One way to correct for this misleading visual representation is to alter the point of reference for the calculation of the percentage increase. Instead of looking at the percentage income growth rate for each percentile, we used the common reference point of average incomes in 1998. This (purple line) represents the speed at which each percentile has grown compared to the average income level (around $3300) 20 years ago.
The ‘elephant graph’ immediately disappears, and is instead replaced with a ‘hockey stick’ graph (right axis). Since each percentile now uses the same reference point of 1988 average income (or common denominator for the numerically inclined!), we can now see that over the last 20 years the vast majority of income growth (in relative percentage terms) has accrued to the top 1%, and that the growth experienced by the poorest half of the world pales in comparison. Alternative common reference points produce similar ‘hockey stick’ shaped graphs.
Growth in income levels matter more than growth rates
In the graph below, we compare the income growth levels (right axis) with the original ‘elephant graph’ which shows percentage increases in income between 1998 and 2008 for each percentile (left axis). When both absolute level increases, and percentage increases are plotted on the same graph, it is clear that though those at the 40th and 50th percentile had a growth rate of 70%, the absolute increase in income is around $400.Though the top 1% experienced similar income growth in percentage terms, the absolute increase was over $25,000, rising from around $39,000 to over $64,000.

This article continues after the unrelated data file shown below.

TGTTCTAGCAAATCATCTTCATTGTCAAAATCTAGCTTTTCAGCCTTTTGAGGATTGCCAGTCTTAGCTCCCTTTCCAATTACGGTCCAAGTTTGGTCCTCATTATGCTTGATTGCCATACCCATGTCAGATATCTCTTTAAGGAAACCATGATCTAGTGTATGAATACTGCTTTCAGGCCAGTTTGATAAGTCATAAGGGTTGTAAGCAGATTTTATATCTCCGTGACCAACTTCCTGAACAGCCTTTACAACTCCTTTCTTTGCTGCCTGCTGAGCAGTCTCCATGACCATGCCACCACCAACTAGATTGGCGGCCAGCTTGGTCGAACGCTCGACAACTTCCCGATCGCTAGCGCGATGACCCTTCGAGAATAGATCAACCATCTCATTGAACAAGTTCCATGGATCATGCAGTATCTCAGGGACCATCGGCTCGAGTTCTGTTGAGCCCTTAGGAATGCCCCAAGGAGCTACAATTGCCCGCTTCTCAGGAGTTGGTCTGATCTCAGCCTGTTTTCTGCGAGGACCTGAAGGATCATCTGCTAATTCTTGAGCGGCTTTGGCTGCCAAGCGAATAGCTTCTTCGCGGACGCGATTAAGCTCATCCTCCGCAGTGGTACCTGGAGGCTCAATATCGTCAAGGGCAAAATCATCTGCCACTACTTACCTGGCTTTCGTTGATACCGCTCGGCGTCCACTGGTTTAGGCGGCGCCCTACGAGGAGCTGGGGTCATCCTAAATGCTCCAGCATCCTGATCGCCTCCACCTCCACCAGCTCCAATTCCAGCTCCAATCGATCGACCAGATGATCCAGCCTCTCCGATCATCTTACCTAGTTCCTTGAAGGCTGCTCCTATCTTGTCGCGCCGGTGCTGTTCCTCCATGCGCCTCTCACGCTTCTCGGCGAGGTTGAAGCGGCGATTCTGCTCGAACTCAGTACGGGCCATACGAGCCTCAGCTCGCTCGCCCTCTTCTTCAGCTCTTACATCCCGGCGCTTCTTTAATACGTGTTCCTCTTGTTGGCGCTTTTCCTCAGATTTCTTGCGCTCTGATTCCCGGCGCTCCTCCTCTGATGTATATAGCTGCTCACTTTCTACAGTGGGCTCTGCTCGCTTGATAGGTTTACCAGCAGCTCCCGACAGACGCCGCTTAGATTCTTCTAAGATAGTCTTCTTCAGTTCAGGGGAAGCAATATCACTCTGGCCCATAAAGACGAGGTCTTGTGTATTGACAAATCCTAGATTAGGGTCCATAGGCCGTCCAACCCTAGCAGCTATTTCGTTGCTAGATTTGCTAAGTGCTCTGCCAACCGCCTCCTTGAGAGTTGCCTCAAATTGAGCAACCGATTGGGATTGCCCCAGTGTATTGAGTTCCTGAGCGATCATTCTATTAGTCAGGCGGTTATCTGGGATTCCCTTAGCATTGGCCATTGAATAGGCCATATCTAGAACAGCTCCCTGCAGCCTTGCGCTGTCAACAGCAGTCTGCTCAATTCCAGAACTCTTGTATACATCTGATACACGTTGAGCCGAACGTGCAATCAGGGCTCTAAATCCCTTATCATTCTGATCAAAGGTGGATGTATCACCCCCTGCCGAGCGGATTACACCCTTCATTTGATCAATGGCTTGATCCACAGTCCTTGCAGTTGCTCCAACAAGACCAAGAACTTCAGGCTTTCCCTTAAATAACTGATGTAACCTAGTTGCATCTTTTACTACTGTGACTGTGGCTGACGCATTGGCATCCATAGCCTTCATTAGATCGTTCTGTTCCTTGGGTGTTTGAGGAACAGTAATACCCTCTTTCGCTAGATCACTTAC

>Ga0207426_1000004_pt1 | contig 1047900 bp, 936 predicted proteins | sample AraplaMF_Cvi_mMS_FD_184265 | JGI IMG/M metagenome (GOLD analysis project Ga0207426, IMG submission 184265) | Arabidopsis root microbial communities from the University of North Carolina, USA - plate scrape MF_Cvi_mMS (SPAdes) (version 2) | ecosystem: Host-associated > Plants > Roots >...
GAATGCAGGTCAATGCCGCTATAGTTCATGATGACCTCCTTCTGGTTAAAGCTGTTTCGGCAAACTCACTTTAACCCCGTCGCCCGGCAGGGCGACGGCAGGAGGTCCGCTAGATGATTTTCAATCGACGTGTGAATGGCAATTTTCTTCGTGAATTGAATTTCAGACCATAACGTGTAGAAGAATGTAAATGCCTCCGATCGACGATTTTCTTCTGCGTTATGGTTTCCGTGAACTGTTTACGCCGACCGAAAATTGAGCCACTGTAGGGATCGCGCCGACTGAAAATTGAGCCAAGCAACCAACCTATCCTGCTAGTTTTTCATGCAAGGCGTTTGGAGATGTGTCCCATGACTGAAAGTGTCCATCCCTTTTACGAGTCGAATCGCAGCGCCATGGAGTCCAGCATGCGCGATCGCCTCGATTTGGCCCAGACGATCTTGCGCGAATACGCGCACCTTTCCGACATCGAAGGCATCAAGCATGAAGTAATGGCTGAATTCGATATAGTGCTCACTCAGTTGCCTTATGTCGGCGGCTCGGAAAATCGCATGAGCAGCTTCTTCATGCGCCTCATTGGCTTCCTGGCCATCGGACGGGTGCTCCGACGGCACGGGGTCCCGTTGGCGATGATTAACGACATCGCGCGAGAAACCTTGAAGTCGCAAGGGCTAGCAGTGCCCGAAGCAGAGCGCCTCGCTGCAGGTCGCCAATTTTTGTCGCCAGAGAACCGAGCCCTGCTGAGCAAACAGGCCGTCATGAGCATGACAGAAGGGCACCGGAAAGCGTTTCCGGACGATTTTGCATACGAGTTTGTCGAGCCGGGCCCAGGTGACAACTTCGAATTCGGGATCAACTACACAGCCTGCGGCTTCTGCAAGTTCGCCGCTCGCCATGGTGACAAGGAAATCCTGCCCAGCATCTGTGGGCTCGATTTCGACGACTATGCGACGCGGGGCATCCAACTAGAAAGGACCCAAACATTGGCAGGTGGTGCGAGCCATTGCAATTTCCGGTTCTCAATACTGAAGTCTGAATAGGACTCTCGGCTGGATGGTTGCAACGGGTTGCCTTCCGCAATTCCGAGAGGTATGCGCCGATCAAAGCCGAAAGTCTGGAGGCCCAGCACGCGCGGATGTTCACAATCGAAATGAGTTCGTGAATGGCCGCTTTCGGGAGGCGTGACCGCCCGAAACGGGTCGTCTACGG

In other words, the top 1% experienced nearly 65 times the absolute income growth of the poorest half of the world – an astonishing fact concealed by the ‘elephant graph’. The plot of income growth levels (right axis), again, reveals a ‘hockey stick’ graph, showing that the vast majority of income growth (in levels) accrued to the richest. Early this year, Oxfam’s annual inequality report showed that nearly half (46%) of total global income growth went to the richest 10% whilst the poorest 10 saw less than 1% of total income growth.
Since the ‘elephant graph’ shows that the poor have experienced ‘strong’ income growth rates, it is easy to think that inequality must be decreasing.
Let’s put that claim to the test.